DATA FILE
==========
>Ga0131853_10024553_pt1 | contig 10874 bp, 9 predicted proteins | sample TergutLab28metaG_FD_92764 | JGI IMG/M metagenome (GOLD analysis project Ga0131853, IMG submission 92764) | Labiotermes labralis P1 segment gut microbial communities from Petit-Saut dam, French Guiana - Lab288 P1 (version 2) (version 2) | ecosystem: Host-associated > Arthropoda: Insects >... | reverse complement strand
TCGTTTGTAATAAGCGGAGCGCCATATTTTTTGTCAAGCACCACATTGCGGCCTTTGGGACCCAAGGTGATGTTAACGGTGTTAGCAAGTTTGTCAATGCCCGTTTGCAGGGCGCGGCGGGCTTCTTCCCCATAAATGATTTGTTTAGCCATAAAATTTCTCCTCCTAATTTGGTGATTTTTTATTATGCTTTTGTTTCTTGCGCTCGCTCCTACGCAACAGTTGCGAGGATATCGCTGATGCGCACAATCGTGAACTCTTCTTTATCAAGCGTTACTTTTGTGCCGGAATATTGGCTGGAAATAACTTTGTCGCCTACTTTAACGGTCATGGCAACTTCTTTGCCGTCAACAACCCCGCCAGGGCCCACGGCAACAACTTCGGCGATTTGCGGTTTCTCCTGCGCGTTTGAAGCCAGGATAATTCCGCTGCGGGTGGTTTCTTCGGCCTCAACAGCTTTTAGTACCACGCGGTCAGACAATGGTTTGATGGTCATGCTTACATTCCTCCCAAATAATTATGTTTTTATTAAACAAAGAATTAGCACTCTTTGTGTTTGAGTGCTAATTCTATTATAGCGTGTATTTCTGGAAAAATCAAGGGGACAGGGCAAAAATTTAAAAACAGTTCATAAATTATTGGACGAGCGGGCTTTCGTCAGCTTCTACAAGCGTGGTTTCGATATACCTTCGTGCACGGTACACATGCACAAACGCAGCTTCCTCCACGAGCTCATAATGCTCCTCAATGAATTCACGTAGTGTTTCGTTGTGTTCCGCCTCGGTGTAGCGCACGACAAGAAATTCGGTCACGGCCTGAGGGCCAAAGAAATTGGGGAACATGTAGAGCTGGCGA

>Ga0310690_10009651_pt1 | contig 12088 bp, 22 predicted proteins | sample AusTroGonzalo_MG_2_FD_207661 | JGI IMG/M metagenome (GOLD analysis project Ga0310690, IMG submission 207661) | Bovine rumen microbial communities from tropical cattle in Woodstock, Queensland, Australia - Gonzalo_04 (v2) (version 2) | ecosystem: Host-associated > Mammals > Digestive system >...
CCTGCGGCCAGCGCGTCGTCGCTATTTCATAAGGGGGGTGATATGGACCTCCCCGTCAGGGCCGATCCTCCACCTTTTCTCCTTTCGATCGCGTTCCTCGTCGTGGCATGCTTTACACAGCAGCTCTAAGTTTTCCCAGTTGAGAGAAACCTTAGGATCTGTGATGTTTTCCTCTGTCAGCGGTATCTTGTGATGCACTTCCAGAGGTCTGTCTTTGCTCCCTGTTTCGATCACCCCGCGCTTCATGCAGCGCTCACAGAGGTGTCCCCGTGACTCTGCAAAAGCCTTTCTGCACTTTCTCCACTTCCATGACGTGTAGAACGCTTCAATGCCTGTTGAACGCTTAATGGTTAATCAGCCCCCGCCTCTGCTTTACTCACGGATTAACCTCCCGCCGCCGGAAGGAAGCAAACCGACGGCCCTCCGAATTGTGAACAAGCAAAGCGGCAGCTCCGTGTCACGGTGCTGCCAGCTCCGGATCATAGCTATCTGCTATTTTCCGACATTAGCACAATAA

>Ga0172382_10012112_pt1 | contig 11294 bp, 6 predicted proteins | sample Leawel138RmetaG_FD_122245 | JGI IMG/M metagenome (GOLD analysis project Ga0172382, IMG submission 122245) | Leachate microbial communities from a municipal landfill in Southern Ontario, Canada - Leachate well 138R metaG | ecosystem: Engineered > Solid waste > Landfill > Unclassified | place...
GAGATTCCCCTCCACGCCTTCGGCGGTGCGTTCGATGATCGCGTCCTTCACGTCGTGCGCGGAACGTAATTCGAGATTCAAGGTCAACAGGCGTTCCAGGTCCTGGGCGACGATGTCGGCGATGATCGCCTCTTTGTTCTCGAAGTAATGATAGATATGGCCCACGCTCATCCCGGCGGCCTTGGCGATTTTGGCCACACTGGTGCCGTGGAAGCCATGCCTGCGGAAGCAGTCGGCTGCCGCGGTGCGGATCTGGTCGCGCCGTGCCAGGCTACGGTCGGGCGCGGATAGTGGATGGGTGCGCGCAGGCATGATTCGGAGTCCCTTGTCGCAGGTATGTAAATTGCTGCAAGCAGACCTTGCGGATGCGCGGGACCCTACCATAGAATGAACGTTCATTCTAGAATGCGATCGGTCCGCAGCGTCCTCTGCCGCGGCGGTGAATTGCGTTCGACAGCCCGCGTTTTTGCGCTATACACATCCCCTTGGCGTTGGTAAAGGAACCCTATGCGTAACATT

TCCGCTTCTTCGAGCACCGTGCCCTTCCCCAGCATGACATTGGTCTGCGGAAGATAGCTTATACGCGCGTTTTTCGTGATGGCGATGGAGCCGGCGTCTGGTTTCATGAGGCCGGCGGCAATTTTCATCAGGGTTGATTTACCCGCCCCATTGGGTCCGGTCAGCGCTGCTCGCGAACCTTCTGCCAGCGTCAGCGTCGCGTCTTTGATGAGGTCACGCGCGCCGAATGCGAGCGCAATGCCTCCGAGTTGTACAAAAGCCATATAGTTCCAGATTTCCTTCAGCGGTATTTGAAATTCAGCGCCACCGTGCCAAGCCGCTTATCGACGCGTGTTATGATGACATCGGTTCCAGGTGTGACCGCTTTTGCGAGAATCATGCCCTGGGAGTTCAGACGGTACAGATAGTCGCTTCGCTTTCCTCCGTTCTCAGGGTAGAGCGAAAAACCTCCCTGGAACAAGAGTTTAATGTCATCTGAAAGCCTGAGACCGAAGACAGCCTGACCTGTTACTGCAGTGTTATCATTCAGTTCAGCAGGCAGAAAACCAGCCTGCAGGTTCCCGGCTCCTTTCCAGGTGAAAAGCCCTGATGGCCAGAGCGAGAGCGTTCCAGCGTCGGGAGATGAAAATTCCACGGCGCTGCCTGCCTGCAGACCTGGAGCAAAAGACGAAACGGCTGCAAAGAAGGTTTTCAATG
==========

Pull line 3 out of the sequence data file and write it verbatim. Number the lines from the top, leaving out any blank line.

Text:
>Ga0310690_10009651_pt1 | contig 12088 bp, 22 predicted proteins | sample AusTroGonzalo_MG_2_FD_207661 | JGI IMG/M metagenome (GOLD analysis project Ga0310690, IMG submission 207661) | Bovine rumen microbial communities from tropical cattle in Woodstock, Queensland, Australia - Gonzalo_04 (v2) (version 2) | ecosystem: Host-associated > Mammals > Digestive system >...